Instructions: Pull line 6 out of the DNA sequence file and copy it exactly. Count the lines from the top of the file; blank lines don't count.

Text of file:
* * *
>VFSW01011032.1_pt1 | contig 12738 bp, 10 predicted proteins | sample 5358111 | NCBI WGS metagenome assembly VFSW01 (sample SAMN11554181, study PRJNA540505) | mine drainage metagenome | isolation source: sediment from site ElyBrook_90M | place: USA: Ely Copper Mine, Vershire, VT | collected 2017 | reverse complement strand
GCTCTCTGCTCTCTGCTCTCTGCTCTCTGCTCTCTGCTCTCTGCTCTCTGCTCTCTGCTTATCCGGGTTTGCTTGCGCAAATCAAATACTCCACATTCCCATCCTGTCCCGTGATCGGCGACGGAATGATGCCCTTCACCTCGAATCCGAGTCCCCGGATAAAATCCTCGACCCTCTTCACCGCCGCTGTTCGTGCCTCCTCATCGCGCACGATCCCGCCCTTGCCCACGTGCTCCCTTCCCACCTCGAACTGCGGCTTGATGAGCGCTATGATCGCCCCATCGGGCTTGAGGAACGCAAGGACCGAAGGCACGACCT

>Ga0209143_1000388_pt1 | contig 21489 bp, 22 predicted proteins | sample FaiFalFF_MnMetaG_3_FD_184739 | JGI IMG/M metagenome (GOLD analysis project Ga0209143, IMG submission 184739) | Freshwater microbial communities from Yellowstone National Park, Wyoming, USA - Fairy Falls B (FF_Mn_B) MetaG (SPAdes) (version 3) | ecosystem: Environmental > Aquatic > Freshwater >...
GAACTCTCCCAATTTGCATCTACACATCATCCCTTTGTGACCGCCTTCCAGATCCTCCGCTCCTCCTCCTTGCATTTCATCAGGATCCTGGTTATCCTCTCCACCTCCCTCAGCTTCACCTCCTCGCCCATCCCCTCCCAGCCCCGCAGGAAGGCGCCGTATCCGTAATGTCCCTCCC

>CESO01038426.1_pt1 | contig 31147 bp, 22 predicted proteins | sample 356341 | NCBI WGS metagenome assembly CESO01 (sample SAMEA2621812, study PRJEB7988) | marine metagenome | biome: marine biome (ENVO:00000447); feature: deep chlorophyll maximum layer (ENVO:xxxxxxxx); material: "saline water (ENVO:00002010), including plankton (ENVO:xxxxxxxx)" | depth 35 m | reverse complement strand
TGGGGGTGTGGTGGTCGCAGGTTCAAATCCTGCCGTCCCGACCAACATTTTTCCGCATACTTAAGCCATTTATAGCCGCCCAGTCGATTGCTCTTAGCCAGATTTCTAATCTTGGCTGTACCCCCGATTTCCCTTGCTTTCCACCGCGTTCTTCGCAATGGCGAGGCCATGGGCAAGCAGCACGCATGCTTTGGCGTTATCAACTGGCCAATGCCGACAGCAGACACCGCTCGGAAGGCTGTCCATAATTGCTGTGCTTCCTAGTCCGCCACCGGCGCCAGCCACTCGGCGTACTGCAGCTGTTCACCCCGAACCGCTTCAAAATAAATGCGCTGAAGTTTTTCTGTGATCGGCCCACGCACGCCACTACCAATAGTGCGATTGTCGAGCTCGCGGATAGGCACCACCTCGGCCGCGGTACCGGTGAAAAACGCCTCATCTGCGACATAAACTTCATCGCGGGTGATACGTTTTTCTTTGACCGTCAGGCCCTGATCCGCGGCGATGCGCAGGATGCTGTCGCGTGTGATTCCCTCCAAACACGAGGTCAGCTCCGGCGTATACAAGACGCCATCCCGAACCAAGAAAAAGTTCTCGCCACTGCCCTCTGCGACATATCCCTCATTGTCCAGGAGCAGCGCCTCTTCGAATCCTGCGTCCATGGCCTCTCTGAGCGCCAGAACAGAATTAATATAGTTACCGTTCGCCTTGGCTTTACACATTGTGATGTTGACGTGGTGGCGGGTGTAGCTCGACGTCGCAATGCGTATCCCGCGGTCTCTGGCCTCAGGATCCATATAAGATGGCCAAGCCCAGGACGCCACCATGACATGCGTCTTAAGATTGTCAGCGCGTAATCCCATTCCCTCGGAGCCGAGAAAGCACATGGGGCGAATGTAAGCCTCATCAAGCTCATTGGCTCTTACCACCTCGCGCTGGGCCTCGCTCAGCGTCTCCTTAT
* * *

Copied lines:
TGGGGGTGTGGTGGTCGCAGGTTCAAATCCTGCCGTCCCGACCAACATTTTTCCGCATACTTAAGCCATTTATAGCCGCCCAGTCGATTGCTCTTAGCCAGATTTCTAATCTTGGCTGTACCCCCGATTTCCCTTGCTTTCCACCGCGTTCTTCGCAATGGCGAGGCCATGGGCAAGCAGCACGCATGCTTTGGCGTTATCAACTGGCCAATGCCGACAGCAGACACCGCTCGGAAGGCTGTCCATAATTGCTGTGCTTCCTAGTCCGCCACCGGCGCCAGCCACTCGGCGTACTGCAGCTGTTCACCCCGAACCGCTTCAAAATAAATGCGCTGAAGTTTTTCTGTGATCGGCCCACGCACGCCACTACCAATAGTGCGATTGTCGAGCTCGCGGATAGGCACCACCTCGGCCGCGGTACCGGTGAAAAACGCCTCATCTGCGACATAAACTTCATCGCGGGTGATACGTTTTTCTTTGACCGTCAGGCCCTGATCCGCGGCGATGCGCAGGATGCTGTCGCGTGTGATTCCCTCCAAACACGAGGTCAGCTCCGGCGTATACAAGACGCCATCCCGAACCAAGAAAAAGTTCTCGCCACTGCCCTCTGCGACATATCCCTCATTGTCCAGGAGCAGCGCCTCTTCGAATCCTGCGTCCATGGCCTCTCTGAGCGCCAGAACAGAATTAATATAGTTACCGTTCGCCTTGGCTTTACACATTGTGATGTTGACGTGGTGGCGGGTGTAGCTCGACGTCGCAATGCGTATCCCGCGGTCTCTGGCCTCAGGATCCATATAAGATGGCCAAGCCCAGGACGCCACCATGACATGCGTCTTAAGATTGTCAGCGCGTAATCCCATTCCCTCGGAGCCGAGAAAGCACATGGGGCGAATGTAAGCCTCATCAAGCTCATTGGCTCTTACCACCTCGCGCTGGGCCTCGCTCAGCGTCTCCTTAT